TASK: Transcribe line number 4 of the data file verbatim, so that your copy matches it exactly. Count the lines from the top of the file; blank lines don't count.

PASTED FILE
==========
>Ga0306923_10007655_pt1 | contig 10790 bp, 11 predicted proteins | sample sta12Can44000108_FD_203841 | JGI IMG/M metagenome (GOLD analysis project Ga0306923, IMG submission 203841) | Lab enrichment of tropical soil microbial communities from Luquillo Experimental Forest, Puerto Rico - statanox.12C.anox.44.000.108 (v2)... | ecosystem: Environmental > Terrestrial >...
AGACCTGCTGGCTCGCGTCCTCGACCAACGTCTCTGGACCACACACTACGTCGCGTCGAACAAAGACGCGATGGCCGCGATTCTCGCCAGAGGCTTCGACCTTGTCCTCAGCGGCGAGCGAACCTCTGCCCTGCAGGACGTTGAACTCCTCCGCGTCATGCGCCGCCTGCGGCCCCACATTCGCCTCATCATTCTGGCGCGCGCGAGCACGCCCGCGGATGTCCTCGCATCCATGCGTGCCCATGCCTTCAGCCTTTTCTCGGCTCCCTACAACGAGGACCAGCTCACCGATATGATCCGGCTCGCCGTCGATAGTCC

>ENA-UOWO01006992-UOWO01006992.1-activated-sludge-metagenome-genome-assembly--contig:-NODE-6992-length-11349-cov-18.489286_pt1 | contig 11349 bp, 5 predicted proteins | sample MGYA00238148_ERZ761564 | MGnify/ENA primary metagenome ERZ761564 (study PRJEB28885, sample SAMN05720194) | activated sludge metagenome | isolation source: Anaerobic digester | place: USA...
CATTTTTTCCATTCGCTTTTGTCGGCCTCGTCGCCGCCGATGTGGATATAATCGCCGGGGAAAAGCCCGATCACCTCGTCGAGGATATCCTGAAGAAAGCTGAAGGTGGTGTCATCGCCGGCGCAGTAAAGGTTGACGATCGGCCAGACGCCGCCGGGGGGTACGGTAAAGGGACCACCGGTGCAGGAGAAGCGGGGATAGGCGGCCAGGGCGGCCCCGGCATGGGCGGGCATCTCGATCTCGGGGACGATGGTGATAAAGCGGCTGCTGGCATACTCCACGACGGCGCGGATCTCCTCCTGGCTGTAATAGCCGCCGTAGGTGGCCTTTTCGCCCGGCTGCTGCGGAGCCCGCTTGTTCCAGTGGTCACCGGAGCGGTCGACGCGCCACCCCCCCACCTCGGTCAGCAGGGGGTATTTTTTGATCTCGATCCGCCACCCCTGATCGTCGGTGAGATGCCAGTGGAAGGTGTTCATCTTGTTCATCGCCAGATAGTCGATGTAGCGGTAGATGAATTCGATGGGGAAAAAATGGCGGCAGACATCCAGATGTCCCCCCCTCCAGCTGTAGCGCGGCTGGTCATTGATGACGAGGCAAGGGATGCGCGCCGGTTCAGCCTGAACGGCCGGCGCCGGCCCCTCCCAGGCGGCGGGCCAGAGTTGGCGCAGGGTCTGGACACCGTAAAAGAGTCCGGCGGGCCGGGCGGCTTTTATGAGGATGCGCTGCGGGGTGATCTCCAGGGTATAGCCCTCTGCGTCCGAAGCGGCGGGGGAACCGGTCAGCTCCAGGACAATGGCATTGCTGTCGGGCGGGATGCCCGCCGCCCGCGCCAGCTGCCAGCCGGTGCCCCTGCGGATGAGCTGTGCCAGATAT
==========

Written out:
CATTTTTTCCATTCGCTTTTGTCGGCCTCGTCGCCGCCGATGTGGATATAATCGCCGGGGAAAAGCCCGATCACCTCGTCGAGGATATCCTGAAGAAAGCTGAAGGTGGTGTCATCGCCGGCGCAGTAAAGGTTGACGATCGGCCAGACGCCGCCGGGGGGTACGGTAAAGGGACCACCGGTGCAGGAGAAGCGGGGATAGGCGGCCAGGGCGGCCCCGGCATGGGCGGGCATCTCGATCTCGGGGACGATGGTGATAAAGCGGCTGCTGGCATACTCCACGACGGCGCGGATCTCCTCCTGGCTGTAATAGCCGCCGTAGGTGGCCTTTTCGCCCGGCTGCTGCGGAGCCCGCTTGTTCCAGTGGTCACCGGAGCGGTCGACGCGCCACCCCCCCACCTCGGTCAGCAGGGGGTATTTTTTGATCTCGATCCGCCACCCCTGATCGTCGGTGAGATGCCAGTGGAAGGTGTTCATCTTGTTCATCGCCAGATAGTCGATGTAGCGGTAGATGAATTCGATGGGGAAAAAATGGCGGCAGACATCCAGATGTCCCCCCCTCCAGCTGTAGCGCGGCTGGTCATTGATGACGAGGCAAGGGATGCGCGCCGGTTCAGCCTGAACGGCCGGCGCCGGCCCCTCCCAGGCGGCGGGCCAGAGTTGGCGCAGGGTCTGGACACCGTAAAAGAGTCCGGCGGGCCGGGCGGCTTTTATGAGGATGCGCTGCGGGGTGATCTCCAGGGTATAGCCCTCTGCGTCCGAAGCGGCGGGGGAACCGGTCAGCTCCAGGACAATGGCATTGCTGTCGGGCGGGATGCCCGCCGCCCGCGCCAGCTGCCAGCCGGTGCCCCTGCGGATGAGCTGTGCCAGATAT